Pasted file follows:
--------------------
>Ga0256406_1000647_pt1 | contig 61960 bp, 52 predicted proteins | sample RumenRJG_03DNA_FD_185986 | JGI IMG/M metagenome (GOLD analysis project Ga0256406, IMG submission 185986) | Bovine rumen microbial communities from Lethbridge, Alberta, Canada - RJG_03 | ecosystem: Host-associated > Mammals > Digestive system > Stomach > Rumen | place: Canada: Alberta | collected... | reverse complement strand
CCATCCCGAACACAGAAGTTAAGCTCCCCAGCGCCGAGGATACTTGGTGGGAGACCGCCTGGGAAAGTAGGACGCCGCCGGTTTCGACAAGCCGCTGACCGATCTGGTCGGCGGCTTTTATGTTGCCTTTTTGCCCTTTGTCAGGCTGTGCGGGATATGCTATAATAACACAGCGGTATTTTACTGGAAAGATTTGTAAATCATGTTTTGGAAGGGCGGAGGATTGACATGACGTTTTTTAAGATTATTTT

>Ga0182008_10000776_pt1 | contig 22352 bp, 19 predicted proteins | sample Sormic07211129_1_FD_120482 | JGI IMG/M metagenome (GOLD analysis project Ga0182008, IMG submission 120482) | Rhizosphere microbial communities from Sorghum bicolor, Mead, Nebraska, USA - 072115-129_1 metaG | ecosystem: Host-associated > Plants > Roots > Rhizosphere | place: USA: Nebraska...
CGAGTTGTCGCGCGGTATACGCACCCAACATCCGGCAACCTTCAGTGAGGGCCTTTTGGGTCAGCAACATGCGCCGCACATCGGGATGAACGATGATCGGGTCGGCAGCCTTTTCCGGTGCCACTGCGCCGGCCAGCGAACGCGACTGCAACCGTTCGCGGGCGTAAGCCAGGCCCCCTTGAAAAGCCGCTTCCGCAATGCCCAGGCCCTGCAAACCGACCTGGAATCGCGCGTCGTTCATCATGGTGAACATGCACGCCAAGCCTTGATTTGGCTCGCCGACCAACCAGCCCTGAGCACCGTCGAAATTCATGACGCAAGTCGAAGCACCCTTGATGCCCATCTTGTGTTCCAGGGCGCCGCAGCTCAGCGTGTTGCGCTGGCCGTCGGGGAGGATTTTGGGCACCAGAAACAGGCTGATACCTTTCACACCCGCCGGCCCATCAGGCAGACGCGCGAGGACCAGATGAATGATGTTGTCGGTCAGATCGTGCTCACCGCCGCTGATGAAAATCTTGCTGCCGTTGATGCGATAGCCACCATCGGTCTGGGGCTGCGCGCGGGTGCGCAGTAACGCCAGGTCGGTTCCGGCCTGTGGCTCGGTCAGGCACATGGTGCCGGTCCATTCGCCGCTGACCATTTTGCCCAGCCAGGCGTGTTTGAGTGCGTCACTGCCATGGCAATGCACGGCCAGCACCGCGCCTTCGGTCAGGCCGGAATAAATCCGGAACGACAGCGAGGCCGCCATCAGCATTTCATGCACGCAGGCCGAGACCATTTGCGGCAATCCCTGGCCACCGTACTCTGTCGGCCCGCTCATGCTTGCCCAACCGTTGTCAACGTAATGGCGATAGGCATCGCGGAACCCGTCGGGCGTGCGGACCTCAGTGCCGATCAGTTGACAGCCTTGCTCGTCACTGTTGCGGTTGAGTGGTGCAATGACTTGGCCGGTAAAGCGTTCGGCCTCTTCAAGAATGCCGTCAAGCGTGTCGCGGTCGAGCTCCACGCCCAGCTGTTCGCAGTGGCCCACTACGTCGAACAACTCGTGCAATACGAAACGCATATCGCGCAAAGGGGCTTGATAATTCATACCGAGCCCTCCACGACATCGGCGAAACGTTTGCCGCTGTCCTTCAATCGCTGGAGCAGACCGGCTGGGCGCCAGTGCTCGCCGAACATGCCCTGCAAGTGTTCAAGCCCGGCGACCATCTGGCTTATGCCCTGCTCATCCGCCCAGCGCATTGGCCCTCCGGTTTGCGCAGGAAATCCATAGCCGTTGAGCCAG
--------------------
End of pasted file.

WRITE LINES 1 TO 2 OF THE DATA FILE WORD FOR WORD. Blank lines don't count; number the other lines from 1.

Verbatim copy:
>Ga0256406_1000647_pt1 | contig 61960 bp, 52 predicted proteins | sample RumenRJG_03DNA_FD_185986 | JGI IMG/M metagenome (GOLD analysis project Ga0256406, IMG submission 185986) | Bovine rumen microbial communities from Lethbridge, Alberta, Canada - RJG_03 | ecosystem: Host-associated > Mammals > Digestive system > Stomach > Rumen | place: Canada: Alberta | collected... | reverse complement strand
CCATCCCGAACACAGAAGTTAAGCTCCCCAGCGCCGAGGATACTTGGTGGGAGACCGCCTGGGAAAGTAGGACGCCGCCGGTTTCGACAAGCCGCTGACCGATCTGGTCGGCGGCTTTTATGTTGCCTTTTTGCCCTTTGTCAGGCTGTGCGGGATATGCTATAATAACACAGCGGTATTTTACTGGAAAGATTTGTAAATCATGTTTTGGAAGGGCGGAGGATTGACATGACGTTTTTTAAGATTATTTT